Why Pew Research Center is going deeper on science
While we have explored science-related issues in the past, our new science publication marks a more formal commitment to studying the intersection of science with all aspects of society – from public opinion, to politics and policymaking, to religious and ethical considerations, to education and the economy.
5 key findings on what Americans and scientists think about science
Scientific innovation and discovery touches all aspects of American life, from medical care to the food we eat and the technologies we rely on in our daily activities. Here are five takeaways from our new report, drawing on surveys of both scientists and the general public.
Americans keen on space exploration, less so on paying for it
Americans are consistently more likely to say that the U.S. spends too much on space exploration than too little.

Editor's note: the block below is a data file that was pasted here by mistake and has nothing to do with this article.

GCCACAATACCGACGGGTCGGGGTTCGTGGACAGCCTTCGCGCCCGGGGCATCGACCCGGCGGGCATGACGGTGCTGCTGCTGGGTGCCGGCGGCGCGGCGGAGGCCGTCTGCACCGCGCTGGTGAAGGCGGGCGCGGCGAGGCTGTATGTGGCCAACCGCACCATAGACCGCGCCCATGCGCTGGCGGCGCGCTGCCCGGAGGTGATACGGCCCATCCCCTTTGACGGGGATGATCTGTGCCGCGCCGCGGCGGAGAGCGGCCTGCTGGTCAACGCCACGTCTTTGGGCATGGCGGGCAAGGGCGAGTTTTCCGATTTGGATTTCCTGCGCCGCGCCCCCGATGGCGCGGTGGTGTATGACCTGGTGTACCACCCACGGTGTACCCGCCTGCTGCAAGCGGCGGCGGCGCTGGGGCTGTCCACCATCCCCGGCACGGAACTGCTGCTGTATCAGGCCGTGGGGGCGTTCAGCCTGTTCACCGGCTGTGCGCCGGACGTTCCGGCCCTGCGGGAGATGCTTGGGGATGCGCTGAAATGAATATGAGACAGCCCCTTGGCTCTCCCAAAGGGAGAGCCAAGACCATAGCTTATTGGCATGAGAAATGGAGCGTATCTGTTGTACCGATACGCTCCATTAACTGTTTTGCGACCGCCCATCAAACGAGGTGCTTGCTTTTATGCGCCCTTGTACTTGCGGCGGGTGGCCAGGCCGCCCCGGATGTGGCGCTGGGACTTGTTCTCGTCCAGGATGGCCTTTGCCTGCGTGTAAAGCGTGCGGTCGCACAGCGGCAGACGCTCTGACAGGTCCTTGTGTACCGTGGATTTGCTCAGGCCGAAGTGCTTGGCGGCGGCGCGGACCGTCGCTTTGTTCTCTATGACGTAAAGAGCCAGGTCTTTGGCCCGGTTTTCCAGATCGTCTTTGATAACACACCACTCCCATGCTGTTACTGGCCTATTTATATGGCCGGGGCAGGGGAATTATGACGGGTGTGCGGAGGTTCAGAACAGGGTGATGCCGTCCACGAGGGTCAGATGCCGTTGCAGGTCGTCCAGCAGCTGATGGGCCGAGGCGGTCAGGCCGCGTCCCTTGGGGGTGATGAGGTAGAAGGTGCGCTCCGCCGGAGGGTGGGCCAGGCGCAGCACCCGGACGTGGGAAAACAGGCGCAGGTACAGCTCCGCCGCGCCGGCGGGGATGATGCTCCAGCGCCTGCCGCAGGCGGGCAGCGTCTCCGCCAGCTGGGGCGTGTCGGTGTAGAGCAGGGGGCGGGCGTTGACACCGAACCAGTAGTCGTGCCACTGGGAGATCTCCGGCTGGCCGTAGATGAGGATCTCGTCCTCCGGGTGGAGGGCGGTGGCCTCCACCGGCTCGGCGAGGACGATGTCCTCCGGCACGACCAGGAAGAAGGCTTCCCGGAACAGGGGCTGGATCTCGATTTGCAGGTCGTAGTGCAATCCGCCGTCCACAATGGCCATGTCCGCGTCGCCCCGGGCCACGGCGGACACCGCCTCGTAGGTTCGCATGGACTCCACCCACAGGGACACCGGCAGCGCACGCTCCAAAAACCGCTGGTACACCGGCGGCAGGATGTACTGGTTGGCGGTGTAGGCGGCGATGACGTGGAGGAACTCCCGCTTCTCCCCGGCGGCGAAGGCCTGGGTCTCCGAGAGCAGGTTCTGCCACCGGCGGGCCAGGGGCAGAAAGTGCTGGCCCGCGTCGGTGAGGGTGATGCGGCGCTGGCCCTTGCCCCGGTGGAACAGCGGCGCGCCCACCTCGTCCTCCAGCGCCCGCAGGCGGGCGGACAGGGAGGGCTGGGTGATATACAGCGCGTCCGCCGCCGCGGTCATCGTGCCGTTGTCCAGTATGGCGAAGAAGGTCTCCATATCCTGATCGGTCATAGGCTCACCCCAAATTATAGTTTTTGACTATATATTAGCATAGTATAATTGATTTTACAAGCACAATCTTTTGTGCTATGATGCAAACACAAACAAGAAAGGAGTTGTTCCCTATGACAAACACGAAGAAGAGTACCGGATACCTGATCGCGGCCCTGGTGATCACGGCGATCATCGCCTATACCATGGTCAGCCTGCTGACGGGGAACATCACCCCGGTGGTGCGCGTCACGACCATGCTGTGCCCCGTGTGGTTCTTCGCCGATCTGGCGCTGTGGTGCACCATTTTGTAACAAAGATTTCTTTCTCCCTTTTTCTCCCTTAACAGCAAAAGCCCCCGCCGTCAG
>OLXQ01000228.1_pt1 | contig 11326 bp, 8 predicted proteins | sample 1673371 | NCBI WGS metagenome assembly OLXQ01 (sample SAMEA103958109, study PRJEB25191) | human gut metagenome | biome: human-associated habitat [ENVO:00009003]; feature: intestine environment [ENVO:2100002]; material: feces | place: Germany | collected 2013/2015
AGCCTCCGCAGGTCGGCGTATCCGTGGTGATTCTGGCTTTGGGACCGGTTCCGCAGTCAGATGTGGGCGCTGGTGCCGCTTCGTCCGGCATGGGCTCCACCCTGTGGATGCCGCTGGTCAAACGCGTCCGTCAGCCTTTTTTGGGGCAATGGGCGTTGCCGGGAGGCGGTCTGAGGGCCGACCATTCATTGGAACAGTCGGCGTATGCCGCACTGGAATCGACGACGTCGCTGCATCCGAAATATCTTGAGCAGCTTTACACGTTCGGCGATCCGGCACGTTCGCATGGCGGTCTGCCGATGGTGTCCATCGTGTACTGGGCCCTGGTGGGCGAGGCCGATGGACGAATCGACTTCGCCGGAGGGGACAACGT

Reality check: How close are we to teleportation and Mars colonies?
We asked Americans how likely they thought five things were to happen by 2064. Here’s what they said, and what science says.
From teleportation to robot servants: Americans’ predictions and dreams for the future
Americans see the next half-century as a period of profound scientific change, but they don’t agree on what will or won’t come to pass.
Technology and Science in the Future
Americans agree the next 50 years will be a period of profound scientific change, but they are divided on which developments will come to pass and whether they would be a good or bad thing for society.
SpaceX launch illustrates NASA’s growing use of private companies
NASA’s SpaceX launch could herald the beginning of the use of private, reusable rockets to service America’s space program.
Public’s Views on Human Evolution
While 60% of Americans believe in human evolution, a third reject the idea. Beliefs about evolution differ strongly by religious group and also vary by party affiliation, gender, age and education.
Study: Awards may stifle future achievements, at least in math
Do prizes result in more brilliant work from the world’s best and brightest? Apparently not, at least in mathematics.
Racial and ethnic groups view “radical life extension” differently
Blacks and Hispanics (46% each) are somewhat more inclined than whites (34%) to say they would want treatments to dramatically extend life.